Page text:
On June 19, 1865 in Galveston, TX, enslaved African Americans were finally informed of their freedom, despite the passing of the Emancipation Proclamation two years prior. Juneteenth is also referred to as “Freedom Day”, “Emancipation Day”, and “Juneteenth Independence Day.” The first celebrations of Juneteenth were about honoring former enslaved people. Today celebrations of Juneteenth consist of gathering with family, BBQs, parades, festivals, beauty contests, and other celebratory events to remember the lives of their enslaved ancestors.
For those who would like to learn more, we recommend reading “Juneteenth: The Growth of an African-American Holiday” and “So You Want to Learn About Juneteenth?”
With powerful illustrations by Shane Evans, this picture book offers a completely unique look at the importance and influence of African Americans on the history of this country.
Each day features a different influential figure in African-American history, from Crispus Attucks, the first man shot in the Boston Massacre, sparking the Revolutionary War, to Madame C. J. Walker, who after years of adversity became the wealthiest black woman in the country, as well as one of the wealthiest black Americans, to Barack Obama, the country’s first African-American president.
RUNAWAY: The Daring Escape of Ona Judge by Ray Anthony Shepard; illustrated by Keith Mallett
Runaway is a powerful, lyrical picture book about the enslavement of Ona Judge and her self-emancipation from George Washington’s household.
Ona Judge was enslaved by the Washingtons, and served the President’s wife, Martha. Ona was widely known for her excellent skills as a seamstress, and was raised alongside Washington’s grandchildren. Indeed, she was frequently mistaken for his granddaughter. This biography follows her childhood and adolescence until she decides to run away.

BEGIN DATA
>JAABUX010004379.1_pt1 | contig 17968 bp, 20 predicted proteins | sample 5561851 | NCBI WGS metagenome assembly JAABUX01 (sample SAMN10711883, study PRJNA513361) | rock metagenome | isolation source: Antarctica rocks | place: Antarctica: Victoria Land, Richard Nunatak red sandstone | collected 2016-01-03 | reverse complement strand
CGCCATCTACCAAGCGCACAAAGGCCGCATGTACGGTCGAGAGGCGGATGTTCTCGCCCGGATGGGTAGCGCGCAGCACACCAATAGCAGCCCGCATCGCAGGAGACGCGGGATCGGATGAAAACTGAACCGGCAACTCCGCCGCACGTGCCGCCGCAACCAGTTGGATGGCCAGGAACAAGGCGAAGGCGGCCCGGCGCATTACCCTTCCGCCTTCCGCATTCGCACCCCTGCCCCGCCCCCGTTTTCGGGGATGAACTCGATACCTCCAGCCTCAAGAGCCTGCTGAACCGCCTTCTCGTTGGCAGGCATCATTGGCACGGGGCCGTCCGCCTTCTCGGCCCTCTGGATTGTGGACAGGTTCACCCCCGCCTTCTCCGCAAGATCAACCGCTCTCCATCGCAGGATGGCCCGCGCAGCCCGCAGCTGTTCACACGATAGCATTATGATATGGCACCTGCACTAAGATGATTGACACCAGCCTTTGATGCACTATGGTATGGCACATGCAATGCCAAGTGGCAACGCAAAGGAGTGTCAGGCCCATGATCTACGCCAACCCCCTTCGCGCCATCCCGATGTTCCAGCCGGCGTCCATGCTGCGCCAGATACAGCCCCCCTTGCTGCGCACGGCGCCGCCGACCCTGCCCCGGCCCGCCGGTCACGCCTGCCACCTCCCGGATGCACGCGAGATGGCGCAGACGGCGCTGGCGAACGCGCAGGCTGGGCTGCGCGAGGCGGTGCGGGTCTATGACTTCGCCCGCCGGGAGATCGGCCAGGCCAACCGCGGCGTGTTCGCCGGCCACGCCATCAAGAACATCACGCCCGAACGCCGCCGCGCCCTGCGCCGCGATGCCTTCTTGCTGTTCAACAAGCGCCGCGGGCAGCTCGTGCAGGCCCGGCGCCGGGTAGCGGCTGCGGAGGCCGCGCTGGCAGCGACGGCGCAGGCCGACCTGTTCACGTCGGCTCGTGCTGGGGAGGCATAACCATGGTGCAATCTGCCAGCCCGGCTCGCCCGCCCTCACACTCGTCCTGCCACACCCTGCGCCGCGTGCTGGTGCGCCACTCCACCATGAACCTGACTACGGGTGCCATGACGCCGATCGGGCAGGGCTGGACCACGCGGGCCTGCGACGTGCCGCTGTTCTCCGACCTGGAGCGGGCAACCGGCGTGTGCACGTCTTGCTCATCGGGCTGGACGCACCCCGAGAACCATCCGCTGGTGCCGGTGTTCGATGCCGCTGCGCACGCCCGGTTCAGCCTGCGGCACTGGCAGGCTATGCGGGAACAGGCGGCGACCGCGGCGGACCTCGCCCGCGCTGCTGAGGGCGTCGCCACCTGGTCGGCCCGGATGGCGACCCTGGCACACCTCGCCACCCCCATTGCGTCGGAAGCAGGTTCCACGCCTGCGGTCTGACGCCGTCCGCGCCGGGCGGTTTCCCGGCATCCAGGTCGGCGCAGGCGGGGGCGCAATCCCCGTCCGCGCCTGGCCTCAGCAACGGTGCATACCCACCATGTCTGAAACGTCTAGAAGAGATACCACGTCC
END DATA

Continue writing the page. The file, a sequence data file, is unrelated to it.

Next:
This book doesn’t shy away from the horrors of slavery, nor the complex role of house servants. Author Ray Anthony Shepard implicates the reader in Ona’s decision to emancipate herself by using a rhetorical refrain, “Why you run, Ona Judge?” This haunting meditation welcomes meaningful and necessary conversation among readers. Illustrator Keith Mallett’s rich paintings include fabric collage and add further feeling and majesty to Ona’s daring escape.
SO TALL WITHIN: Sojourner Truth’s Long Walk Toward Freedom by Gary D. Schmidt; illustrated by Daniel Minter
With breathtaking illustrations from the award-winning fine artist Daniel Minter, this is a picture book biography of a giant in the struggle for civil rights, and an important story to share with young readers today
Sojourner Truth was born into slavery but possessed a mind and a vision that knew no bounds. So Tall Within traces her life from her painful childhood through her remarkable emancipation to her incredible leadership in the movement for rights for both women and African Americans. Her story is told with lyricism and pathos by Gary D. Schmidt, one of the most celebrated writers for children in the twenty-first century, and brought to life by award winning and fine artist Daniel Minter. This combination of talent is just right for introducing this legendary figure to a new generation of children.
UNDERGROUND: Finding the Light to Freedom written and illustrated by Shane W. Evans
★ Coretta Scott King Medal for Illustrators ★
A family silently crawls along the ground. They run barefoot through unlit woods, sleep beneath bushes, take shelter in a kind stranger’s home. Where are they heading? They are heading for freedom by way of the Underground Railroad.
“The achievement of Underground is to summon up for young readers the spirit and emotions–desperation, fear and, ultimately, celebration–of the Underground Railroad…[A] poetic invocation of slavery and freedom.” —The New York Times Book Review
LINCOLN AND DOUGLASS: An American Friendship by Nikki Giovanni; illustrations by Bryan Collier
Nikki Giovanni and Bryan Collier, the acclaimed team behind Rosa, winner of the Coretta Scott King Award and a Caldecott Honor book, join forces once more to portray this historic friendship at a unique moment in time.
Our sixteenth president is known for many things: he delivered the Emancipation Proclamation and the Gettysburg Address during the Civil War. He was tall and skinny and notoriously stern-looking. And he also had some very strong ideas about abolishing slavery, ideas which brought him into close contact with another very visible public figure: Frederick Douglass. Douglass was born a slave but escaped in 1838 and became one of the central figures in the history of the American abolitionist movement.
This book offers a glimpse into the unusual friendship between two great American leaders. At a time when racial tensions were high and racial equality was not yet established, Abraham Lincoln and Douglass formed a strong bond over shared ideals and worked alongside each other for a common goal.